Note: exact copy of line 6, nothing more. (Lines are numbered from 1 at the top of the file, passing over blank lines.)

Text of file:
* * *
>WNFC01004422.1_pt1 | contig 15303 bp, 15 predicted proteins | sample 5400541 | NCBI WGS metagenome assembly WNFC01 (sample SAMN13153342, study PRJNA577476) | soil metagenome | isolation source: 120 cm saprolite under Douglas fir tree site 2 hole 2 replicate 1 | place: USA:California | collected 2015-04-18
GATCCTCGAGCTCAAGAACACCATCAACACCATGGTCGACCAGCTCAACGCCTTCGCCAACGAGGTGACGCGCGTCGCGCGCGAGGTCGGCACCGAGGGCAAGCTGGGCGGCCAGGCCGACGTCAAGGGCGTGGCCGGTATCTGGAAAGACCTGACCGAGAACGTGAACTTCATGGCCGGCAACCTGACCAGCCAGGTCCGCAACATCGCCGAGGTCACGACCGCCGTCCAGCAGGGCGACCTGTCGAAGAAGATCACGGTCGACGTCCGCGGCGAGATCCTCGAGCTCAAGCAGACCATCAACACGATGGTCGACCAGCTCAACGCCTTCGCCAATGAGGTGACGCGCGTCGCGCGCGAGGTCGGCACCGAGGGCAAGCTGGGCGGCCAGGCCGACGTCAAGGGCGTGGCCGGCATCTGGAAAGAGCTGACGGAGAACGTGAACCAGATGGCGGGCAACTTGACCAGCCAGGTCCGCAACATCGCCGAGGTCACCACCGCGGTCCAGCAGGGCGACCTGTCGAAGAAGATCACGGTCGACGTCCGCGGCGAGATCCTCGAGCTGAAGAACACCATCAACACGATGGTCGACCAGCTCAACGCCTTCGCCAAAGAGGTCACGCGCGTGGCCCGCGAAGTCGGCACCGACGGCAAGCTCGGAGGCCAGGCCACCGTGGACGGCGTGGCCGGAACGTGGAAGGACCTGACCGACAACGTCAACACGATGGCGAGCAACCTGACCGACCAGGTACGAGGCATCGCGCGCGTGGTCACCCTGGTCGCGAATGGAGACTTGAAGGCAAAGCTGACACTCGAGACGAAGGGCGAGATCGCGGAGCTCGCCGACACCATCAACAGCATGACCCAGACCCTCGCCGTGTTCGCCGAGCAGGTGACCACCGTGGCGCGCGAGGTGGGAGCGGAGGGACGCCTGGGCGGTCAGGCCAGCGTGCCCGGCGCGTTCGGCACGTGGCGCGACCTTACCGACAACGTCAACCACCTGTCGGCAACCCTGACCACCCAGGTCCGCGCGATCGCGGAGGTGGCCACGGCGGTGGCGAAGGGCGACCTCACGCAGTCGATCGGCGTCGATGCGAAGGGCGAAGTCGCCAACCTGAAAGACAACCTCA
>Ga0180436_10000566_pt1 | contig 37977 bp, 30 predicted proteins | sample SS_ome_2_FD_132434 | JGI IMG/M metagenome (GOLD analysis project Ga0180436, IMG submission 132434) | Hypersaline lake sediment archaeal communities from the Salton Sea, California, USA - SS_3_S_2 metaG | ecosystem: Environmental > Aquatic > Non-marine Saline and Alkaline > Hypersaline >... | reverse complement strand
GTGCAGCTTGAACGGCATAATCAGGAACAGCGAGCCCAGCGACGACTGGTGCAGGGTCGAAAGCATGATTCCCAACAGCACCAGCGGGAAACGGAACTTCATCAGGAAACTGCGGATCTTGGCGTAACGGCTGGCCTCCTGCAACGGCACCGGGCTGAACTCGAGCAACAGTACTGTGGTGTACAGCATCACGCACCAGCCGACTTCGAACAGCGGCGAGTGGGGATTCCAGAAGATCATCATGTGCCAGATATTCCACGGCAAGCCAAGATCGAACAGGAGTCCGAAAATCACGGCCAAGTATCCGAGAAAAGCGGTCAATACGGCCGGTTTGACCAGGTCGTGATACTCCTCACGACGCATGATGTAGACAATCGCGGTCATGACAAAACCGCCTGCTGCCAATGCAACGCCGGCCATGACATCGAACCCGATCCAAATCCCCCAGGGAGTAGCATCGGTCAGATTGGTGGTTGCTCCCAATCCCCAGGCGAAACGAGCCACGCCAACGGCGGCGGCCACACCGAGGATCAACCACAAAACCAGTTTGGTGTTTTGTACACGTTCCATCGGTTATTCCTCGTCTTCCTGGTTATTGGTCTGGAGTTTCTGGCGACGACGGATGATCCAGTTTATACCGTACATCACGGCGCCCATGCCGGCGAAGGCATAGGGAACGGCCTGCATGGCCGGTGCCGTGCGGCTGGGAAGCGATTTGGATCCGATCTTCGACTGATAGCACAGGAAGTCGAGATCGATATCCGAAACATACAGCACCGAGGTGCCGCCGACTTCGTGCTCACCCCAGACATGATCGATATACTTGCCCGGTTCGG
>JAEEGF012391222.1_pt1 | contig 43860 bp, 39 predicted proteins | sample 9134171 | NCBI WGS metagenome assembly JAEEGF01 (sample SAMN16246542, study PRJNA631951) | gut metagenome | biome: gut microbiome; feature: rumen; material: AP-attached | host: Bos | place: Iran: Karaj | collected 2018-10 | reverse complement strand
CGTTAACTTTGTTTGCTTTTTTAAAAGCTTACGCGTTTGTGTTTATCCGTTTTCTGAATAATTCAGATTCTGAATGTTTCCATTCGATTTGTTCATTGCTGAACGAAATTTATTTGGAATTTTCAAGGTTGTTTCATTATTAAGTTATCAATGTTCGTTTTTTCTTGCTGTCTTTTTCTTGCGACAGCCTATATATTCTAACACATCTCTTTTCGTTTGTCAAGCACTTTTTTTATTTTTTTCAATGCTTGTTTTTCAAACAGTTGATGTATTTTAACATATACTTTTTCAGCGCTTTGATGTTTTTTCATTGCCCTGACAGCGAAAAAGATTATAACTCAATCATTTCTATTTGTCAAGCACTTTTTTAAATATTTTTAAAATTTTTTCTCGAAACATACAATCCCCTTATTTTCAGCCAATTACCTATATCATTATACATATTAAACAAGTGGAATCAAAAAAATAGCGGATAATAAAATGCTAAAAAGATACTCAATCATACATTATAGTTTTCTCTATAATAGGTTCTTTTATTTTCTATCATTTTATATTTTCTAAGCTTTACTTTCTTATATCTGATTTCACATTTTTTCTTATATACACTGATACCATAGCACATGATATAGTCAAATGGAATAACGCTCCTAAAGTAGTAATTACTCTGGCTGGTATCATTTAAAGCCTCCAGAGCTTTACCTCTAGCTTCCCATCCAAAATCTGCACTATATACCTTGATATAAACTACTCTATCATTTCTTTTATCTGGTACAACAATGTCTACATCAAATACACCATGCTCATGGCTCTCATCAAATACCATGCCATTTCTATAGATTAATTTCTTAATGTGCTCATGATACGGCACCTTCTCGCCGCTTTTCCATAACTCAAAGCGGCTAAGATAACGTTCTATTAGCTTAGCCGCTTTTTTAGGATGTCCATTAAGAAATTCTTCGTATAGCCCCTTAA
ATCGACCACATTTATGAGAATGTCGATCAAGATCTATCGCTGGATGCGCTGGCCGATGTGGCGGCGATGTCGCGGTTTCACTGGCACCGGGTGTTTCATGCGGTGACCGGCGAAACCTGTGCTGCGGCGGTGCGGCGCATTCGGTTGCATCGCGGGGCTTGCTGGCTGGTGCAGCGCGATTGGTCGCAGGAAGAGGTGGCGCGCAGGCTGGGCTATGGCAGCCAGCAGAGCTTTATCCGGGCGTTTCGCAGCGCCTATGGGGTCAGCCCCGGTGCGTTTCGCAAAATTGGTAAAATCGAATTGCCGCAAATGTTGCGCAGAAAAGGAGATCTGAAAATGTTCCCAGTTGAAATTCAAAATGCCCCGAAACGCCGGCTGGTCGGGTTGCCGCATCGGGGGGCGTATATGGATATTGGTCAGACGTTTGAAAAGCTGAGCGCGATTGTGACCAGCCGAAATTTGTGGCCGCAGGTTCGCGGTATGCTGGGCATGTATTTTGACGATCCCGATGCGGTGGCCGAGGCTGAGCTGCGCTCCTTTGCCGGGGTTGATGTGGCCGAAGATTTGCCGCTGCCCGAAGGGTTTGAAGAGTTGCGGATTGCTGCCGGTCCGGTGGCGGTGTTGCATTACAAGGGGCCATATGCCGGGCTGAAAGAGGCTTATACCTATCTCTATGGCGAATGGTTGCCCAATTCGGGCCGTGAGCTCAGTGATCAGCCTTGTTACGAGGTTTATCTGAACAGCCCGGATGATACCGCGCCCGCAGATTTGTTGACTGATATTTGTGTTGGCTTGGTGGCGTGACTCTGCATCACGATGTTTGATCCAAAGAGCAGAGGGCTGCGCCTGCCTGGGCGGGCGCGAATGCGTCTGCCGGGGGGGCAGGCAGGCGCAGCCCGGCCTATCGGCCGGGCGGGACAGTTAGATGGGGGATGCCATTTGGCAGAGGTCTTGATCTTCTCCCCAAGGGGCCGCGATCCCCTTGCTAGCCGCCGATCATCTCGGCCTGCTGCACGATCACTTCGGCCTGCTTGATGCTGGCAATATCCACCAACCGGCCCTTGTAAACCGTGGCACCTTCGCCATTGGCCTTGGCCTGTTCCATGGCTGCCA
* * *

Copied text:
CGTTAACTTTGTTTGCTTTTTTAAAAGCTTACGCGTTTGTGTTTATCCGTTTTCTGAATAATTCAGATTCTGAATGTTTCCATTCGATTTGTTCATTGCTGAACGAAATTTATTTGGAATTTTCAAGGTTGTTTCATTATTAAGTTATCAATGTTCGTTTTTTCTTGCTGTCTTTTTCTTGCGACAGCCTATATATTCTAACACATCTCTTTTCGTTTGTCAAGCACTTTTTTTATTTTTTTCAATGCTTGTTTTTCAAACAGTTGATGTATTTTAACATATACTTTTTCAGCGCTTTGATGTTTTTTCATTGCCCTGACAGCGAAAAAGATTATAACTCAATCATTTCTATTTGTCAAGCACTTTTTTAAATATTTTTAAAATTTTTTCTCGAAACATACAATCCCCTTATTTTCAGCCAATTACCTATATCATTATACATATTAAACAAGTGGAATCAAAAAAATAGCGGATAATAAAATGCTAAAAAGATACTCAATCATACATTATAGTTTTCTCTATAATAGGTTCTTTTATTTTCTATCATTTTATATTTTCTAAGCTTTACTTTCTTATATCTGATTTCACATTTTTTCTTATATACACTGATACCATAGCACATGATATAGTCAAATGGAATAACGCTCCTAAAGTAGTAATTACTCTGGCTGGTATCATTTAAAGCCTCCAGAGCTTTACCTCTAGCTTCCCATCCAAAATCTGCACTATATACCTTGATATAAACTACTCTATCATTTCTTTTATCTGGTACAACAATGTCTACATCAAATACACCATGCTCATGGCTCTCATCAAATACCATGCCATTTCTATAGATTAATTTCTTAATGTGCTCATGATACGGCACCTTCTCGCCGCTTTTCCATAACTCAAAGCGGCTAAGATAACGTTCTATTAGCTTAGCCGCTTTTTTAGGATGTCCATTAAGAAATTCTTCGTATAGCCCCTTAA